Scriptless Uncut

The Forge at The Court Theatre, Christchurch

06/05/2008 - 14/06/2008

Production Details



Court Jesters Give Movies the Flick in Scriptless Uncut 

The Court Jesters are taking audiences to the movies in Scriptless Uncut, a show that mixes the comedic genius of improvised comedy with the magic of movies.

Opening with the glitz and glamour of a Hollywood awards ceremony, four performers romp across genres, styles and the bounds of political correctness as they create anything from art-house, melodrama and independent film to schlock horror, science fiction and big-budget blockbusters, armed with only their wits (and audience suggestions) to guide them. 

Director Patrick Duffy describes Scriptless Uncut as a love letter to an industry that "shoots too many pictures and not enough actors". Duffy is a consummate theatrical entertainer and founding member of The Court Jesters, who most recently devised and directed Pinocchio for The Court Theatre.  He has an impressive list of theatrical achievements behind him, presenting several improvised shows such as Geezers and Rock On in The Forge and touring The Antiques Roadshow in 2007. He is also an avid filmgoer ("at least one movie a week") and was the first choice to direct the show. 

Following the critically-acclaimed Pulp William (a mix of Quentin Tarantino films with William Shakespeare) the Jesters have studied a much wider range of genres and styles as well as cinema history in preparation for Scriptless Uncut. The result will be a mix of classic movies revisited with a fresh take, fun homage to well-established genres and outrageous "outtakes" from popular films. Being uncut, the show can switch from PG to R18 in an instant and Duffy is adamant that "while the show is uncensored, it isn’t gratuitous – the key focus is always what’s best for the story".

Theatre has a unique advantage over screen, which Scriptless Uncut exploits shamelessly – interactivity. The audience control the style or subject of the scenes, and choose one of three "pitches" to be the full-length "feature-film" that plays out for the second half of the show (including the "hit soundtrack song"). 

Whether audiences are film buffs or think ‘Deep Throat’ is a movie about a giraffe, Scriptless Uncut has something to entertain everyone.

Scriptless Uncut  by The Court Jesters
Directed by:              
Patrick Duffy
Featuring:  The Court Jesters
Venue:  The Forge at The Court Theatre 
Performances:  6 May – 14 June 2008 – shows Thursday, Friday and Saturdays at 8pm
CONTENT MAY OFFEND
Tickets: 
$15 from The Court Theatre
Bookings:  Phone 963 0870 or online www.courttheatre.org.nz     




A game worth playing

Review by Lindsay Clark 23rd May 2008

Here tonight and gone with the final applause sign, there seems little point in pondering the relative significance of any one evening’s content with this improvised show. That may be as well, since the content was the weakest aspect of the two hour traffic on the stage on the night I attended.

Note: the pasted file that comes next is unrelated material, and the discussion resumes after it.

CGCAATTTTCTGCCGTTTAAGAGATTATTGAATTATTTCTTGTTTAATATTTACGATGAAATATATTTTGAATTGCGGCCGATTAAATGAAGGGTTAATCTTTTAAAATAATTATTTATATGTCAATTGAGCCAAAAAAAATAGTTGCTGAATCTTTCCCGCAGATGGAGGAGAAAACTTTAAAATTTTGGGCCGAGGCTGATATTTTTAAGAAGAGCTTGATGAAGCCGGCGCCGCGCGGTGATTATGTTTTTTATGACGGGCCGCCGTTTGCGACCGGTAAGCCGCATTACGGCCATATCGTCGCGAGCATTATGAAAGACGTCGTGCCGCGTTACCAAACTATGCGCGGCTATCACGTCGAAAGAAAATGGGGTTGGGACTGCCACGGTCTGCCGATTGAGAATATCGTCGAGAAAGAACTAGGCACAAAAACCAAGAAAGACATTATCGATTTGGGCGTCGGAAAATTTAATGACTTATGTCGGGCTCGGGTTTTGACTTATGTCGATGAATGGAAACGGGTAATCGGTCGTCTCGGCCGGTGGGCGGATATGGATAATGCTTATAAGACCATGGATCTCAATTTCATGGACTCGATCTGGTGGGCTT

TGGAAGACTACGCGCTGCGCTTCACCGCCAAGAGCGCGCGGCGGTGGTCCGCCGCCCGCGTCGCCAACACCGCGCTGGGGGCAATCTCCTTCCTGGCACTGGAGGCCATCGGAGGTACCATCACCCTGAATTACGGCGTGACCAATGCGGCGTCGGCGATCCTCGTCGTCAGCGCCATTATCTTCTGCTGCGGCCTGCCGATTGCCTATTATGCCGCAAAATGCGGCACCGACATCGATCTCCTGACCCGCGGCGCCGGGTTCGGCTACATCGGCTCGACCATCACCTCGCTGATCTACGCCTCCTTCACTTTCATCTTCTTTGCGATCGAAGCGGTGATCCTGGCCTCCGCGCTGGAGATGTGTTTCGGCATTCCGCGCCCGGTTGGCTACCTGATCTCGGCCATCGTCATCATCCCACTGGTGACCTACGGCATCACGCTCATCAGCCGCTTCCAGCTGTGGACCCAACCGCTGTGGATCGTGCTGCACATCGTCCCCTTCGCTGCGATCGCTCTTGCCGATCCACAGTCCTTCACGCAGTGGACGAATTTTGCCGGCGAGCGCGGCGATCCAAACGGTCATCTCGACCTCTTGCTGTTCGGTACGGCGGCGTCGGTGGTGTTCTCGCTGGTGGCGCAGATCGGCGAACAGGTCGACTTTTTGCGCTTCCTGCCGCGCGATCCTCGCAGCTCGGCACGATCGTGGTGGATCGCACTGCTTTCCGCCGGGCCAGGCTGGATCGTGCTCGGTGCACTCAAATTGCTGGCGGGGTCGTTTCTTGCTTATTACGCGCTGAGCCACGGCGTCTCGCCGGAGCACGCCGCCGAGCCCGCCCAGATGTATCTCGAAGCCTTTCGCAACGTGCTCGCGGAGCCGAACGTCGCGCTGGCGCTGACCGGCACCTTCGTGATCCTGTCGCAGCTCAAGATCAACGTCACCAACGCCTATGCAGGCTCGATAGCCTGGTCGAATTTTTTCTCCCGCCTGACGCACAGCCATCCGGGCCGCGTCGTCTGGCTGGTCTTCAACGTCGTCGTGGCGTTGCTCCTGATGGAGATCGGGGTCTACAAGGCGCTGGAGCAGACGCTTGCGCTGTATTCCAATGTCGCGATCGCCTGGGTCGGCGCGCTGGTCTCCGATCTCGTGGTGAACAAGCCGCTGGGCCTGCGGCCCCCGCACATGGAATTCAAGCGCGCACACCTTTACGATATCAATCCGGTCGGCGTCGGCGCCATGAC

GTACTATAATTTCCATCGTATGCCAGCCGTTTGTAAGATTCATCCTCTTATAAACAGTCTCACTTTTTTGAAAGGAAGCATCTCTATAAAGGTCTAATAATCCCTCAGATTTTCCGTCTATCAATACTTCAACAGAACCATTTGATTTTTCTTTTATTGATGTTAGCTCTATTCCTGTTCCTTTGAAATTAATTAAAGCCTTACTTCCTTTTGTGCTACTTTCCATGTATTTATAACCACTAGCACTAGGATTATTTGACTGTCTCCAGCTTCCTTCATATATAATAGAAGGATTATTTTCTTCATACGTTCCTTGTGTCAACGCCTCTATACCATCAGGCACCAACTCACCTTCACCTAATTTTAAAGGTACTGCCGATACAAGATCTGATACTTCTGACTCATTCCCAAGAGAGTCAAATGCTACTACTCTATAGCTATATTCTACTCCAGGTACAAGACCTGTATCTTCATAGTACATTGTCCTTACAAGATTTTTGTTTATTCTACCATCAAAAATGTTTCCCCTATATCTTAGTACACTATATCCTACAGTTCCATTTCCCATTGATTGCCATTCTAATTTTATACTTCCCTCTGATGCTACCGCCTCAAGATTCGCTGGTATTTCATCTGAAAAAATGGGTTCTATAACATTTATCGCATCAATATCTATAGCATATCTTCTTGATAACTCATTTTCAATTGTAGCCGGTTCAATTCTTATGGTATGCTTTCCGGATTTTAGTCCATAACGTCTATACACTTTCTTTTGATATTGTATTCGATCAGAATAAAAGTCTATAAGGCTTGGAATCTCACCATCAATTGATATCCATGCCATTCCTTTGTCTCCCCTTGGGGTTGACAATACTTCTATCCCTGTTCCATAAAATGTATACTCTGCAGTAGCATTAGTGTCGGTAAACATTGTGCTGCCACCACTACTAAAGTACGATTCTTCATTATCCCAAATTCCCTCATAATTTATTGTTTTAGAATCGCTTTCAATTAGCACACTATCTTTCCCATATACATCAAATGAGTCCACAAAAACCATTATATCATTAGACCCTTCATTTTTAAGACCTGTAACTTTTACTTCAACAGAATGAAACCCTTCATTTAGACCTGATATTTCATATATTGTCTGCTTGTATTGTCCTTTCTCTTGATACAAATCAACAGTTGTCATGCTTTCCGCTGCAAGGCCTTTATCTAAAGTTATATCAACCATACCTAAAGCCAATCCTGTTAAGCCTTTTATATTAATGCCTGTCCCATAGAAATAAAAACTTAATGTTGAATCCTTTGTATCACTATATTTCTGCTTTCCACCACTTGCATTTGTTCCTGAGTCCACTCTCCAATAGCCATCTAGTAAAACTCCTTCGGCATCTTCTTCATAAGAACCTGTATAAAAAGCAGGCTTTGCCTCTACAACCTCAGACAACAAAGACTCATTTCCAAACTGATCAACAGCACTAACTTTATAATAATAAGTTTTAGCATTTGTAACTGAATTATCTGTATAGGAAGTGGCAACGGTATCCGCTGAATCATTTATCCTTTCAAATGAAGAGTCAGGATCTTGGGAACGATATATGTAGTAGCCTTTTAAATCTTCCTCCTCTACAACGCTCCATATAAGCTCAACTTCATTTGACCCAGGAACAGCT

The framework is promising. An awards ceremony, the Hollywood Oscars no less, with envelopes distributed among the audience and the running gag of competition for the spotlight among the presenters, the ‘stars’. As each category comes along, the opportunity to endow an audience member with a role such as mentor or producer is snapped up and a clip or  trailer or some-such  sequence follows. The second half is devoted to a ‘Best Motion Picture’ re-run, building on audience choice of the three earlier snippets.

If audiences for improvised theatre crave involvement, fast-thinking performers and a liberating sense of unreason, they will spot the opportunities in the Jesters’ current format and not be disappointed. Choosing the right performance to see is part of the lucky dip.

The ridiculous is not necessarily comic though, especially where cliché is involved and I found myself laughing less often than I would have liked, on the night. The structure is there, Patrick Duffy’s direction is there, but the resulting sparks were not enough to ignite the evening for me. Perhaps a small audience has disproportionate influence on such occasions and our contributions were not in themselves high fliers. 

Drawing on their extensive pool of talent, the Jesters set up four able movers and shapers, each capable of injecting an effective offer or winding up a dangerously woolly spiel. On this night, Vanessa Wells, Alice Canton, Brendon Bennetts and Daniel Allan whisked their way from challenge to challenge.

A hero lurked at the corner of Julian Southgate’s nicely glitzed up set. There, under the uncompromising gaze of two towering Oscar figures, sat the music man for the evening. Hamish Oliver is a magician on the keyboard who manages to cue as well as follow mood and narrative switches with accomplished ease.

All in all then, another well planned venture for the Jesters, but one not free of the risk of all improvisation. In exchange for the security of a script and pre-worked material, we settle for impromptu decisions a great team spirit of fun and some mind bending sequences. A game worth playing in effect. 

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